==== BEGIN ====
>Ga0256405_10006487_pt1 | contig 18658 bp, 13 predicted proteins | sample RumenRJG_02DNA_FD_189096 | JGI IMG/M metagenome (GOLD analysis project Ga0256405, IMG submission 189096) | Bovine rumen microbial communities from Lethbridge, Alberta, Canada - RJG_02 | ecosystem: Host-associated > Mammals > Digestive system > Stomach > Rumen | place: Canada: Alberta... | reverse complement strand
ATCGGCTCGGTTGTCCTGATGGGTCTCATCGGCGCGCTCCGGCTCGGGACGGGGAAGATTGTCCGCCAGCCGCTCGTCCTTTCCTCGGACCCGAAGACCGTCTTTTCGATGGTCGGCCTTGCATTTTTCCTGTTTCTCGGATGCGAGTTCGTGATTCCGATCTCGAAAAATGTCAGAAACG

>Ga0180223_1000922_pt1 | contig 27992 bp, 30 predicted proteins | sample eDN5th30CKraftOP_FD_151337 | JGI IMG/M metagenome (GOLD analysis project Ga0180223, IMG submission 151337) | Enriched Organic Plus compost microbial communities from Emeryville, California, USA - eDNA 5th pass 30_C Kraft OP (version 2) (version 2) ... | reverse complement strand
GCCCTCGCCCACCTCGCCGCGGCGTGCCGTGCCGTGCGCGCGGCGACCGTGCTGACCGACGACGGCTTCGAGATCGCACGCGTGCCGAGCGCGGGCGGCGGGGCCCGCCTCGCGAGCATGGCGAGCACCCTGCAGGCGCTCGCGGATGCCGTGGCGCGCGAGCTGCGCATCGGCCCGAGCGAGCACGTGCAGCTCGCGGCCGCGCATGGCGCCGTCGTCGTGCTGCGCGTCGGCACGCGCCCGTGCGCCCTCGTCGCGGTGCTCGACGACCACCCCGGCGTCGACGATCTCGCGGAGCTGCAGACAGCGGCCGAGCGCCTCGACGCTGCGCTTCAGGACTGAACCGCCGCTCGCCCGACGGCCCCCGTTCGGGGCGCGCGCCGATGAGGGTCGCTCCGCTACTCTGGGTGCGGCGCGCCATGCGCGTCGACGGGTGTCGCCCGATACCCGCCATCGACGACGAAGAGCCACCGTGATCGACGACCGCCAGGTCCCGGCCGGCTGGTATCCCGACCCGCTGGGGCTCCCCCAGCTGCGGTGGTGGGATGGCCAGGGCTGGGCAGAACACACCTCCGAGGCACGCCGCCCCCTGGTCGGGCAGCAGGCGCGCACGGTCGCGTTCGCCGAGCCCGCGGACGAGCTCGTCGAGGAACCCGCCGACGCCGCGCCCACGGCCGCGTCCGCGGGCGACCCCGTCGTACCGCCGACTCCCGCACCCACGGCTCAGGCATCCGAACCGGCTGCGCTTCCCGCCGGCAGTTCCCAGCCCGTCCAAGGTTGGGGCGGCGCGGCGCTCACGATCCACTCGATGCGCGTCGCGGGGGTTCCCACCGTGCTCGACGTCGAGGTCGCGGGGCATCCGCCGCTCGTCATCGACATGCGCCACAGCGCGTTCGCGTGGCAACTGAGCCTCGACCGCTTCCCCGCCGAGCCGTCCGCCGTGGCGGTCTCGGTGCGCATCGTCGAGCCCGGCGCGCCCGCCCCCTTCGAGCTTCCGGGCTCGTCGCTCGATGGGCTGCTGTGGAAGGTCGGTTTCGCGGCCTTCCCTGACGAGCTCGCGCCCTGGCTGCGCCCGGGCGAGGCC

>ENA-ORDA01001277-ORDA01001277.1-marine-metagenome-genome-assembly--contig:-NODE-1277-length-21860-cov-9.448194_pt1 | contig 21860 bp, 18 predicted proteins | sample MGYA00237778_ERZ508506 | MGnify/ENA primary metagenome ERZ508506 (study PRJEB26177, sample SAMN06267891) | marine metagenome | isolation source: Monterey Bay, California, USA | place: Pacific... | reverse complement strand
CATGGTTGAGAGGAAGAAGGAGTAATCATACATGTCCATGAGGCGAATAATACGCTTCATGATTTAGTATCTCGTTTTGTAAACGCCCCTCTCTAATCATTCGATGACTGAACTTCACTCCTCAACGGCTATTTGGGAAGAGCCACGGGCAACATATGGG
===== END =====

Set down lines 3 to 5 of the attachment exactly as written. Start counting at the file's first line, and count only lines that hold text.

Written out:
>Ga0180223_1000922_pt1 | contig 27992 bp, 30 predicted proteins | sample eDN5th30CKraftOP_FD_151337 | JGI IMG/M metagenome (GOLD analysis project Ga0180223, IMG submission 151337) | Enriched Organic Plus compost microbial communities from Emeryville, California, USA - eDNA 5th pass 30_C Kraft OP (version 2) (version 2) ... | reverse complement strand
GCCCTCGCCCACCTCGCCGCGGCGTGCCGTGCCGTGCGCGCGGCGACCGTGCTGACCGACGACGGCTTCGAGATCGCACGCGTGCCGAGCGCGGGCGGCGGGGCCCGCCTCGCGAGCATGGCGAGCACCCTGCAGGCGCTCGCGGATGCCGTGGCGCGCGAGCTGCGCATCGGCCCGAGCGAGCACGTGCAGCTCGCGGCCGCGCATGGCGCCGTCGTCGTGCTGCGCGTCGGCACGCGCCCGTGCGCCCTCGTCGCGGTGCTCGACGACCACCCCGGCGTCGACGATCTCGCGGAGCTGCAGACAGCGGCCGAGCGCCTCGACGCTGCGCTTCAGGACTGAACCGCCGCTCGCCCGACGGCCCCCGTTCGGGGCGCGCGCCGATGAGGGTCGCTCCGCTACTCTGGGTGCGGCGCGCCATGCGCGTCGACGGGTGTCGCCCGATACCCGCCATCGACGACGAAGAGCCACCGTGATCGACGACCGCCAGGTCCCGGCCGGCTGGTATCCCGACCCGCTGGGGCTCCCCCAGCTGCGGTGGTGGGATGGCCAGGGCTGGGCAGAACACACCTCCGAGGCACGCCGCCCCCTGGTCGGGCAGCAGGCGCGCACGGTCGCGTTCGCCGAGCCCGCGGACGAGCTCGTCGAGGAACCCGCCGACGCCGCGCCCACGGCCGCGTCCGCGGGCGACCCCGTCGTACCGCCGACTCCCGCACCCACGGCTCAGGCATCCGAACCGGCTGCGCTTCCCGCCGGCAGTTCCCAGCCCGTCCAAGGTTGGGGCGGCGCGGCGCTCACGATCCACTCGATGCGCGTCGCGGGGGTTCCCACCGTGCTCGACGTCGAGGTCGCGGGGCATCCGCCGCTCGTCATCGACATGCGCCACAGCGCGTTCGCGTGGCAACTGAGCCTCGACCGCTTCCCCGCCGAGCCGTCCGCCGTGGCGGTCTCGGTGCGCATCGTCGAGCCCGGCGCGCCCGCCCCCTTCGAGCTTCCGGGCTCGTCGCTCGATGGGCTGCTGTGGAAGGTCGGTTTCGCGGCCTTCCCTGACGAGCTCGCGCCCTGGCTGCGCCCGGGCGAGGCC

>ENA-ORDA01001277-ORDA01001277.1-marine-metagenome-genome-assembly--contig:-NODE-1277-length-21860-cov-9.448194_pt1 | contig 21860 bp, 18 predicted proteins | sample MGYA00237778_ERZ508506 | MGnify/ENA primary metagenome ERZ508506 (study PRJEB26177, sample SAMN06267891) | marine metagenome | isolation source: Monterey Bay, California, USA | place: Pacific... | reverse complement strand